Simrat Sodhi is a Medical Science Liaison in Bayer’s Ophthalmology Division. As an MSL, she reviews, disseminates and presents evidence-based clinical data to ophthalmologists and also supports their clinical research. She holds an Honors B.Sc. in Genetics from Western University and a M.Sc. in Biotechnology from Johns Hopkins University. During her Masters, she also performed research, including: contrast sensitivity function in glaucoma, multimodal imaging and natural history progression of retinal dystrophies, and transplantation of stem cell derived retinal photoreceptors. Her interest in technology and STEM began in high school when she joined Rick Hansen Secondary School’s FIRST Robotics Team, Team 1241. From that moment on, she was involved in almost every facet of the team. From mechanical and electrical to entrepreneurship and community outreach. She then went on to mentor other students and now continues to be involved in FIRST by volunteering as a Judge.
Amy is in her third year at the University of Toronto, majoring in Neuroscience and Molecular Genetics. Her research experience is mainly in the field of Neuroscience. For her most recent project, she sent nematodes to the International Space Station to investigate muscle atrophy in microgravity. Amy is also the Vice President of Professional Development for UofT’s Women in Science and Engineering Chapter, which aims to inspire and empower women in the STEM fields. She is also the Vice President of Academic Affairs for the Neuroscience Association for Undergraduate Students, which is the student union that represents UofT Neuroscience students. Amy is interested in a career in medicine, particularly in the fields of neurology or internal medicine.
Wazaira Khan is a 4th year undergraduate student at the University of Toronto. She completed the International Baccalaureate Diploma Program in high school, and is now pursuing a double major in Neuroscience and Immunology and a minor in Physiology. While balancing her role as a full-time student, Wazaira enjoys being involved in the university community as a Residence Don, Women in Science and Engineering (WISE) Executive, and Submissions Editor for the Interneuron. Wazaira also has experience in various research settings ranging from clinical neurosciences and anesthesiology to neuro-oncology and molecular immunology. She is a recipient of various scholarships and summer studentships. With a keen interest in medicine and research, Wazaira hopes to one day make her mark in the scientific community. Having been mentored throughout her academic career, she believes in the value of empowering and mentoring young students interested in a STEM field to dream big and achieve bigger.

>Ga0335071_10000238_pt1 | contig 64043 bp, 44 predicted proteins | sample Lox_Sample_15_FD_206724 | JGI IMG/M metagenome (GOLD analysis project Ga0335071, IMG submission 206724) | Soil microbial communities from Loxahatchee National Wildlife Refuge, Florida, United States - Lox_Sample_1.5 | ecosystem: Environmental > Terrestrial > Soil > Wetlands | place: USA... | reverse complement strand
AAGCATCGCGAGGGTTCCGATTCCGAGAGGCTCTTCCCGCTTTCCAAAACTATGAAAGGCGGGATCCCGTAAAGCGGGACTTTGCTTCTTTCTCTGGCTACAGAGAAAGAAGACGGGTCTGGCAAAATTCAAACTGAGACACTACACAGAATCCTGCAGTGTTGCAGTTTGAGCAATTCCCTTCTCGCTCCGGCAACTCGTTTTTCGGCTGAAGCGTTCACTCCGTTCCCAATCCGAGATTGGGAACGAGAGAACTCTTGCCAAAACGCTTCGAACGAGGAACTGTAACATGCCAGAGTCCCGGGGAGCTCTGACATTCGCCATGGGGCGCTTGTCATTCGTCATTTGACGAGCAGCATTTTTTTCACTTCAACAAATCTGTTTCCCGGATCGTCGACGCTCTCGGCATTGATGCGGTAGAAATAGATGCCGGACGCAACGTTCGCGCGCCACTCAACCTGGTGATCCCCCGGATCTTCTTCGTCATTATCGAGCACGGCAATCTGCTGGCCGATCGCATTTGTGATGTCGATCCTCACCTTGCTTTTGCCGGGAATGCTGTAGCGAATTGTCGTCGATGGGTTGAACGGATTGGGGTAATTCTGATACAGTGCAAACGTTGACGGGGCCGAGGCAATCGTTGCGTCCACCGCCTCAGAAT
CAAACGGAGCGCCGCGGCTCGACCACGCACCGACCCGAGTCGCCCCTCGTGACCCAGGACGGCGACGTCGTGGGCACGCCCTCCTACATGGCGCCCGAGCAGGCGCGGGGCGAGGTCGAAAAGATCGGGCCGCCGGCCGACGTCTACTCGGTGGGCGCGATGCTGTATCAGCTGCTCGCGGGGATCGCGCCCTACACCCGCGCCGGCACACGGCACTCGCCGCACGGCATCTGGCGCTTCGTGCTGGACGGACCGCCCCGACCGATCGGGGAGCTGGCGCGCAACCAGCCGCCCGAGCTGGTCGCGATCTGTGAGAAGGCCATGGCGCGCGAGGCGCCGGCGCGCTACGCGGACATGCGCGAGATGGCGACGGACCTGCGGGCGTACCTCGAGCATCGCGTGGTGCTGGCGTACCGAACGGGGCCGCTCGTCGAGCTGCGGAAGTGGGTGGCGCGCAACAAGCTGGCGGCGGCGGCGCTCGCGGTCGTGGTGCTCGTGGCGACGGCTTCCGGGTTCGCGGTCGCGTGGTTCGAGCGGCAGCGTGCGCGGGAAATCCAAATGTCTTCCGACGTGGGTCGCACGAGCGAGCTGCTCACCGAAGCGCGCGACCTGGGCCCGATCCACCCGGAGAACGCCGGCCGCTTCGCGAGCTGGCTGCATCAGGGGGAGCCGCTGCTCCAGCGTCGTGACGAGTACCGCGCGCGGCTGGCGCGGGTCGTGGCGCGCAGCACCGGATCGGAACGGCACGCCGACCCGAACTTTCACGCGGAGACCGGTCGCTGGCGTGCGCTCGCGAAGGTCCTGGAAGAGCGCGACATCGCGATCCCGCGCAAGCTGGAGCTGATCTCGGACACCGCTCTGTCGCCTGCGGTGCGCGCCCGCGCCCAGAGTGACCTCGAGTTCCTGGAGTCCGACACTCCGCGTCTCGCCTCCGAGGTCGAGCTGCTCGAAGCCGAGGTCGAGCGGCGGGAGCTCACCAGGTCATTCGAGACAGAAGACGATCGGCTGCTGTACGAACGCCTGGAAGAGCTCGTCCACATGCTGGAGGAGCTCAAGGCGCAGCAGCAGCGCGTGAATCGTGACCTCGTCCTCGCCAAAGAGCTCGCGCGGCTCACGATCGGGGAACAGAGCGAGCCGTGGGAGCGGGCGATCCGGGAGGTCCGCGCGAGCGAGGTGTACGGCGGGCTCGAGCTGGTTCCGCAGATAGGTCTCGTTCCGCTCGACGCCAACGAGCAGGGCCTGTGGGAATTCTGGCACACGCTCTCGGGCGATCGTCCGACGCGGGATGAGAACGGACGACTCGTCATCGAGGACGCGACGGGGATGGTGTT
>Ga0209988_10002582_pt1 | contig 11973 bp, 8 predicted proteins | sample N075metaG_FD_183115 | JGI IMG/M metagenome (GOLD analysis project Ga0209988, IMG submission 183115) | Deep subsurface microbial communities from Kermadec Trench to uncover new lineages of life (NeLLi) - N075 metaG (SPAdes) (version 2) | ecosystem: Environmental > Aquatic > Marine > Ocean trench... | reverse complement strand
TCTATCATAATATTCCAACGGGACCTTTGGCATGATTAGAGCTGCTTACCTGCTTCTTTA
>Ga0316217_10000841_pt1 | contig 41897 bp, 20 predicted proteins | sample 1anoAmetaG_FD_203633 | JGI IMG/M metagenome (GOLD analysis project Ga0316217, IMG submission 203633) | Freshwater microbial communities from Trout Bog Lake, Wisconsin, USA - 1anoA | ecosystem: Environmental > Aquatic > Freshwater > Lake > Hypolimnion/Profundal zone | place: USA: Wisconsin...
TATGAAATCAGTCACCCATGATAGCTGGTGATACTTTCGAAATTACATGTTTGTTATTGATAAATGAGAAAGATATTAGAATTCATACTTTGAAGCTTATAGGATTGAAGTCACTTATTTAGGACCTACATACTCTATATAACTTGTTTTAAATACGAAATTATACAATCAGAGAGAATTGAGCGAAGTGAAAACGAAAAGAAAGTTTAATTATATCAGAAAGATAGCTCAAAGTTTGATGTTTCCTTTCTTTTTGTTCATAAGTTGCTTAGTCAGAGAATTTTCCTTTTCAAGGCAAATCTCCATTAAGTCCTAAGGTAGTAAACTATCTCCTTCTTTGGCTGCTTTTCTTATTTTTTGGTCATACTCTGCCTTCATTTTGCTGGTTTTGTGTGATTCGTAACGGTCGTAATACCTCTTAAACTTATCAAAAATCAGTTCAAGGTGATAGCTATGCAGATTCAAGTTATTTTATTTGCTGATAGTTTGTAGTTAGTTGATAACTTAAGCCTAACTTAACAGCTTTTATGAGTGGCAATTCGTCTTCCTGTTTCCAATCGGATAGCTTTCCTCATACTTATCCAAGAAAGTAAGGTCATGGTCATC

Whatever You Believe Is True
Building your path and ultimately how you impact the world are about the collection of experiences you choose. The best paths are not defined by straight lines. The best paths are defined by the multiplying of opportunities through our choices and contributions. This includes everything from academics, to community, to the burgeoning ecosystem in STEM. In our time together, we will discuss some of the questions to ask as you shape your path.
Presenter: Louisa Greco
This conference has been put together completely by students — our STEMinism 2018 council made up of students from different COSSOT schools. This includes:
- St. Mildred’s Lightbourn School
- St. Michael’s College School
- St. Clement’s School
- Loretto Abbey Catholic Secondary School
- Trafalgar Castle School
- Bishop Strachan School
- Branksome Hall
The Council has been meeting since the beginning of the 2017 – 2018 school year to organize this event, that we’re able to put together thanks to our sponsors.
Any inquiries? Email us your questions or go to the Register tab to find your school representative’s contact.